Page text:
Upgraded my lathe game. Looking for current mandrel recommendations.

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BobC2951

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Started turning right before Christmas and I am really enjoying it. Started out with an inexpensive WEN lathe and quickly discovered its defects and limitations. Just brought home the Laguna 12/16 with the stand and the 10" bed extension for larger bowl capabilities. Along with this upgrade, I am looking to update my pen mandrel system. I purchased an inexpensive mandrel set with the mandrel saver from PSI. It is a #1 MT. I can use a MT adapter but plan on using the WEN for blank squaring and finishing so I would like to minimize tooling setups and changes.

After some initial research, I am leaning towards the Axminister mandrel. I briefly considered the Woodpecker system but the cost just is too much. Are there any other pen mandrels similar in quality to the Axminister I am missing?

Oh - not going to be TBC at this point. Maybe later but for now staying with a mandrel setup.

Thanks.
 

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sorcerertd

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Wow, that's quite an upgrade! I started with that Wen. It's not a bad little lathe, but the slop in the tailstock is insufferable. I'm leaning towards that Laguna next time around, but the old Jet 1014 is getting me by. Sorry that I can't make mandrel recommendations as I've gone TBC, but had to comment on your upgrade.
 

Alan Morrison

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I have the Axminster compression mandrel which I have been using for a number of years with zero problems.
Would highly recommend it, Bob.
 

randyrls

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Harrisburg, PA 17112
Bob; Use caution on adjustable mandrels. The collet may tend to slip and the mandrel retract and loosen if you put a lot of pressure on it. There are two different ones. One is black oxide that I could never get to lock down, and the one is Whiteside (silver) and is much superior.
 

BobC2951

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West Des Moines, Iowa
Wow, that's quite an upgrade! I started with that Wen. It's not a bad little lathe, but the slop in the tailstock is insufferable. I'm leaning towards that Laguna next time around, but the old Jet 1014 is getting me by. Sorry that I can't make mandrel recommendations as I've gone TBC, but had to comment on your upgrade.
The tailstock on mine is absolute JUNK! The slop is horrible as you say and the dang thing keeps locking up on me. I can't retract or advance the quill now. It's just horrible.
 

RunnerVince

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Ogden, UT
Another vote for TBC. I know you said "not right now," but it's not actually that hard, cheaper to set up, cheaper in the long run (no need for bushings), and gets the best results. All you need is a dead center, a 60 degree cone center, and a decent set of calipers. You may have one or more of these already, they're fairly inexpensive if you don't, and I use all three for other things as well.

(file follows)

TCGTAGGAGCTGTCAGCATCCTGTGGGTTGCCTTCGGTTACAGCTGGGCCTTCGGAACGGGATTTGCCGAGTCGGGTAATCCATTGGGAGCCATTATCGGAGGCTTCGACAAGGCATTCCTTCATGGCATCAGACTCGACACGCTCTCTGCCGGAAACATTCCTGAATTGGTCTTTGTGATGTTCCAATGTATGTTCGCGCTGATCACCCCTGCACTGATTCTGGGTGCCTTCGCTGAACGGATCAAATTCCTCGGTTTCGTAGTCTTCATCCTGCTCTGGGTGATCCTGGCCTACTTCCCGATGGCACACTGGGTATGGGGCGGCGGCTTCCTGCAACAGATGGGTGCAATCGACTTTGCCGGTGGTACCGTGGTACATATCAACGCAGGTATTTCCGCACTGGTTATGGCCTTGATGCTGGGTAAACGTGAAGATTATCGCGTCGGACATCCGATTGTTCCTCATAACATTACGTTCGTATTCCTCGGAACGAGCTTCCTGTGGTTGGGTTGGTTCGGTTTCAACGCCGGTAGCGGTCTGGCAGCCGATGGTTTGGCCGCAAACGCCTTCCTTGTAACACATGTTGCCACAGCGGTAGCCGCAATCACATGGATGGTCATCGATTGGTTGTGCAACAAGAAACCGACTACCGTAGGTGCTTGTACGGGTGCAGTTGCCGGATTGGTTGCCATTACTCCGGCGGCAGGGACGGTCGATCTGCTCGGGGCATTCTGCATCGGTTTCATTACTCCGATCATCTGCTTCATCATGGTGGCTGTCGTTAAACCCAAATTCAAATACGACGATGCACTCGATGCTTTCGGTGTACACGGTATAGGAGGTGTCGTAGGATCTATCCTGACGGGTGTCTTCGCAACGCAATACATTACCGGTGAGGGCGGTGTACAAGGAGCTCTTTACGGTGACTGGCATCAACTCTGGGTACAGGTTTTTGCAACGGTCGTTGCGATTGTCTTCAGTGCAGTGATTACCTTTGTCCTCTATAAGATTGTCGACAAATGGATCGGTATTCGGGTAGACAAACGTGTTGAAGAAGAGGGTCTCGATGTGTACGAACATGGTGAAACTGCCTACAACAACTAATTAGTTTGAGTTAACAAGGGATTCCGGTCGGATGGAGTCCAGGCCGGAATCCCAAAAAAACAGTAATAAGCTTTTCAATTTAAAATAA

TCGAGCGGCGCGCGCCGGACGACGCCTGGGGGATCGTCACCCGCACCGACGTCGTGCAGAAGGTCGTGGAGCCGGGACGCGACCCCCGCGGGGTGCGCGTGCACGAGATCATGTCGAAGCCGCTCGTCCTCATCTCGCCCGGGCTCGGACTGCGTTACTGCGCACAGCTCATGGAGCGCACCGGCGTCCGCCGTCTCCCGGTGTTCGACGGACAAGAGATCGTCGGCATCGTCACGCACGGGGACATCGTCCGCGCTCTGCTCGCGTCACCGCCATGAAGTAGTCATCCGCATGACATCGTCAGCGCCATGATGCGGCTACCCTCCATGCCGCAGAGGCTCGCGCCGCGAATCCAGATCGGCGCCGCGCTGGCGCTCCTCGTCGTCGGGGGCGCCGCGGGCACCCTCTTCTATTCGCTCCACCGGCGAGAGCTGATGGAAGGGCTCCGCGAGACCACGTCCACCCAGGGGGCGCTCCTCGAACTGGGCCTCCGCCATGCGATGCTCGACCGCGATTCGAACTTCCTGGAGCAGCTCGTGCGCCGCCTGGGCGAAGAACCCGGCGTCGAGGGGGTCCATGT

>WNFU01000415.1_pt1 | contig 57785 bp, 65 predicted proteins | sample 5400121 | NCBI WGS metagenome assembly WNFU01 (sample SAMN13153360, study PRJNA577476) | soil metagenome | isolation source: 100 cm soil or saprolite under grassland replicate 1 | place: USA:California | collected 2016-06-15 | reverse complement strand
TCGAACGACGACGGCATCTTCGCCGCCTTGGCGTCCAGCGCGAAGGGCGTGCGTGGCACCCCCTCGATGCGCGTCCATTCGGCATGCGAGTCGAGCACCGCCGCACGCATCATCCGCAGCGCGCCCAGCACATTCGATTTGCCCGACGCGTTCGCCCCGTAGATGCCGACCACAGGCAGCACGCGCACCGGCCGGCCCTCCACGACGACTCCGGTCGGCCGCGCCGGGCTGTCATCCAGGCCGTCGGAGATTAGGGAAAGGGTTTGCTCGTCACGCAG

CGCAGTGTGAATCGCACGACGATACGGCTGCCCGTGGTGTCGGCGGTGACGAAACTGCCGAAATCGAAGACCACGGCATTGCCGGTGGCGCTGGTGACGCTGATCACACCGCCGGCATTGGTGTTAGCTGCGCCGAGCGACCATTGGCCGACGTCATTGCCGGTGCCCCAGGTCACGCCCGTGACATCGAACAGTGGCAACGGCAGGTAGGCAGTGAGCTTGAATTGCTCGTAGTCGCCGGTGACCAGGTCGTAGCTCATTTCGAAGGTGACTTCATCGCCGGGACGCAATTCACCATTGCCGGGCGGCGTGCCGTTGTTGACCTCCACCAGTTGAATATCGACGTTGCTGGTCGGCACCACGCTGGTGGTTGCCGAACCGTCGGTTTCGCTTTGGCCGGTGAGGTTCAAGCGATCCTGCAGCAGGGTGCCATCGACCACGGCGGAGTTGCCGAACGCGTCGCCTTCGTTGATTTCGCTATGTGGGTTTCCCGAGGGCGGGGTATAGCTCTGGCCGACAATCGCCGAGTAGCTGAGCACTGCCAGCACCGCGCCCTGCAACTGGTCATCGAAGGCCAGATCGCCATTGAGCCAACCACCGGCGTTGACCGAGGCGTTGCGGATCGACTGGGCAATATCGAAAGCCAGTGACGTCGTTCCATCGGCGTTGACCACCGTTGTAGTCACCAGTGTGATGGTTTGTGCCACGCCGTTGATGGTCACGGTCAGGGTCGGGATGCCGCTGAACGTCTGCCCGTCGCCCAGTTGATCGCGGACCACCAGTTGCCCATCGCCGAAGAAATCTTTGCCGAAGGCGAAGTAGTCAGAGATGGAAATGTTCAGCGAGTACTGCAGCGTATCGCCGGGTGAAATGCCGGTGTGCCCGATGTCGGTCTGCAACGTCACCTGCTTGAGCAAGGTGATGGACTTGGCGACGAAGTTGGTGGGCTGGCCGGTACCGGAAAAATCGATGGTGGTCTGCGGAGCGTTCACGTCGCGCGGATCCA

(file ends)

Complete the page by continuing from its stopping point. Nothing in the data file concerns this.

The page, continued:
And I firmly believe it's made me a better turner.

I had a mandrel with my first lathe (MT1), got the same one but in MT2 for my second lathe, then went to a "TBC" mandrel, which was junk. Switched to true TBC and haven't looked back, especially on single-barrel pens.
 

sorcerertd

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The tailstock on mine is absolute JUNK! The slop is horrible as you say and the dang thing keeps locking up on me. I can't retract or advance the quill now. It's just horrible.
Their warranty is pretty good. Not that you're going to get a high quality replacement, but if you get one that at least works, you can sell it and make a few bucks to buy some more stuff (because you will buy more stuff).
 

BobC2951

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Their warranty is pretty good. Not that you're going to get a high quality replacement, but if you get one that at least works, you can sell it and make a few bucks to buy some more stuff (because you will buy more stuff).
Warranty is long gone on mine. Like I said, I am going to relegate the WEN to squaring my blanks.
 

BobC2951

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Another vote for TBC. I know you said "not right now," but it's not actually that hard, cheaper to set up, cheaper in the long run (no need for bushings), and gets the best results. All you need is a dead center, a 60 degree cone center, and a decent set of calipers. You may have one or more of these already, they're fairly inexpensive if you don't, and I use all three for other things as well.

And I firmly believe it's made me a better turner.